Small water districts are feeling the crush of dealing with tighter federal and state standards along with the cost to replace or rehabilitate older systems. Regional water authorities where they can pool their infrastructure resources are one answer. Here’s a report from Chris Woodka writing for The Pueblo Chieftain. From the article:
The Lower Arkansas Valley Water Conservancy District voted unanimously Wednesday to provide up to $14,000 to look at the possibility of forming a water authority for small districts in the valley. There are 26 small water companies or districts in Otero County, some that serve only a few families, and a preliminary meeting last week with some of the water providers indicated some interest in an umbrella organization. Half of the districts serve less than 200 people. “These are run by people who have full-time jobs who are struggling just to keep the leaks fixed and generating enough money to pay the electric bill to keep water coming out of the tap,” said Bill Hancock, conservation director for the Lower Ark. Hancock’s family runs one of the small districts as well. An authority was brought up following a meeting with the Colorado Water Quality Division two months ago, where many of the water companies experienced sticker shock over the cost of recommended upgrades to their systems…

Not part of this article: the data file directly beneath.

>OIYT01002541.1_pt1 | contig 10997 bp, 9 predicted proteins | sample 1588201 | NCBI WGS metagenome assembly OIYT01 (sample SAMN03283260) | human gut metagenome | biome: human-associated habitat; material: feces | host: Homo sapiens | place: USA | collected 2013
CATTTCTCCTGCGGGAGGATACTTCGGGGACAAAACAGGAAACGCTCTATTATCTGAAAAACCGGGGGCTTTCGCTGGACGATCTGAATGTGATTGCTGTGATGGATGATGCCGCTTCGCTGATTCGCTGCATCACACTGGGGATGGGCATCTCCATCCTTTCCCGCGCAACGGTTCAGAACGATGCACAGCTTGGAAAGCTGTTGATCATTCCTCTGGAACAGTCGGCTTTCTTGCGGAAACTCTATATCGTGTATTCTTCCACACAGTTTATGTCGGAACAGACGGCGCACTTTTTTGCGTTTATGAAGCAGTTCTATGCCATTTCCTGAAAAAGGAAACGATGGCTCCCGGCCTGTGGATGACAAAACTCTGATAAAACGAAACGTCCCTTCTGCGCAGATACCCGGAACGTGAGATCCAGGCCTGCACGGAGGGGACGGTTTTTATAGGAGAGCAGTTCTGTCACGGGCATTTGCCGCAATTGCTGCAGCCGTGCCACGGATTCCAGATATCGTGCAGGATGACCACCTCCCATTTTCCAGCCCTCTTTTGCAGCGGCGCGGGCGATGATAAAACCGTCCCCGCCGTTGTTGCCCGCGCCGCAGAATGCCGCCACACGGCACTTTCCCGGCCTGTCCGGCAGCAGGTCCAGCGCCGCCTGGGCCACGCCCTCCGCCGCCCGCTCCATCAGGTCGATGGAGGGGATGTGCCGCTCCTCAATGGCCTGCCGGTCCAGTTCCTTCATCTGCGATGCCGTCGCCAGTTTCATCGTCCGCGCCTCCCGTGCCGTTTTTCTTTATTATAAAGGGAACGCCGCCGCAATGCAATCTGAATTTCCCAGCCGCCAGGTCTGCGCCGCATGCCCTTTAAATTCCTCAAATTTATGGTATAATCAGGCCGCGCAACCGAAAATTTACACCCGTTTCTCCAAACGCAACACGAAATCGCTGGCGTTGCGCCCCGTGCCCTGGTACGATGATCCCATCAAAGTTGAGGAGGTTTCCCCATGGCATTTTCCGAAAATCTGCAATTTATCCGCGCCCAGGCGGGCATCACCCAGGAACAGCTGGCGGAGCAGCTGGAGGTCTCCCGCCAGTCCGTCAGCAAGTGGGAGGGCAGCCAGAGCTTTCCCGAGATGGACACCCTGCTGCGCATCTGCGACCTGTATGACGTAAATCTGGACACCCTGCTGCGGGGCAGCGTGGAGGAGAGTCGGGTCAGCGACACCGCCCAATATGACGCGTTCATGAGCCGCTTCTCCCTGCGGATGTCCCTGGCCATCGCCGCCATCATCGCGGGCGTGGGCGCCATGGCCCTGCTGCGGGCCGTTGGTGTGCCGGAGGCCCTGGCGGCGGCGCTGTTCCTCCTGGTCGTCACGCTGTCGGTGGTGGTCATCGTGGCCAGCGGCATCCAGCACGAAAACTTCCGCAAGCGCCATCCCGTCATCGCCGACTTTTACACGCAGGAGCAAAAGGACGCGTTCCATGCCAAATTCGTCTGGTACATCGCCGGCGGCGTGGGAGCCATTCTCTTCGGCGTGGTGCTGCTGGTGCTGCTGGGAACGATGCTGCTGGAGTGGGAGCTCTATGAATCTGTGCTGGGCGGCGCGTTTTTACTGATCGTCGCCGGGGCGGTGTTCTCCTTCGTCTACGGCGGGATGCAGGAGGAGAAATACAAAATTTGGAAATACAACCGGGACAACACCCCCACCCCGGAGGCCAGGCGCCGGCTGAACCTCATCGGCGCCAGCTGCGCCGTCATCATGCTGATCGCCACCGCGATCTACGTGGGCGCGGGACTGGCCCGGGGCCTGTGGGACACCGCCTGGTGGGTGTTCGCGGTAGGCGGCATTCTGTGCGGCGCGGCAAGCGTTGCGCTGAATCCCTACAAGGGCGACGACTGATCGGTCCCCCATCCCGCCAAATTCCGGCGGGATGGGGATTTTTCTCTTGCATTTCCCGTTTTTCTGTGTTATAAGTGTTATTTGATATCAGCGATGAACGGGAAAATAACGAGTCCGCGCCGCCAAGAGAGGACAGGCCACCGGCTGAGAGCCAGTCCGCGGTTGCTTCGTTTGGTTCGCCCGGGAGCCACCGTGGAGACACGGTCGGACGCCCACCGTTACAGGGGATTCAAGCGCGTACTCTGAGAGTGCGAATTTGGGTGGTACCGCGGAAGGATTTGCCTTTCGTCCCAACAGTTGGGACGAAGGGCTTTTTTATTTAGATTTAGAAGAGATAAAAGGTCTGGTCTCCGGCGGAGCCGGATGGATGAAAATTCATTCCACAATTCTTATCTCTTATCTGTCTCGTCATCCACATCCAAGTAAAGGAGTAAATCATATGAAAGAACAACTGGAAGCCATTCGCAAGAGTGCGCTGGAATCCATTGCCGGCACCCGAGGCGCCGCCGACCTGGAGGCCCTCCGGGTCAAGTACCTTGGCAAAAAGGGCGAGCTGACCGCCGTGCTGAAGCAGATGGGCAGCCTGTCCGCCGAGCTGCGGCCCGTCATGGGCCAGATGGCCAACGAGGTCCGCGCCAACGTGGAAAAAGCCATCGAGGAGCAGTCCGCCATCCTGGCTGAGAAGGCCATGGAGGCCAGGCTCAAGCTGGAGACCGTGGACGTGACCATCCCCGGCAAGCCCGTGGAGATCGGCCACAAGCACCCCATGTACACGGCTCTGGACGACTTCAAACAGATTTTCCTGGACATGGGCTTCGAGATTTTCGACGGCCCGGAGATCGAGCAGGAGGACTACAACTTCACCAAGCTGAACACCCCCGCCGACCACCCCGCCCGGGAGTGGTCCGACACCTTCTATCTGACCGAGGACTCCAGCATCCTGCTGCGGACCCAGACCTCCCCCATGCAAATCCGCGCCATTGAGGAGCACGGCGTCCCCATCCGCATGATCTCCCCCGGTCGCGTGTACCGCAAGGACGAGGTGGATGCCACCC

The water providers are facing new water quality regulations on radionuclides in well water that could require millions of dollars to meet. At the same time, they are working with the Southeastern Colorado Water Conservancy District on the $300 million Arkansas Valley Conduit, a water supply line that would solve many of their problems. However, since many are private companies, they are not eligible for public funding, and connecting to a public source can be expensive.
More Coyote Gulch coverage here.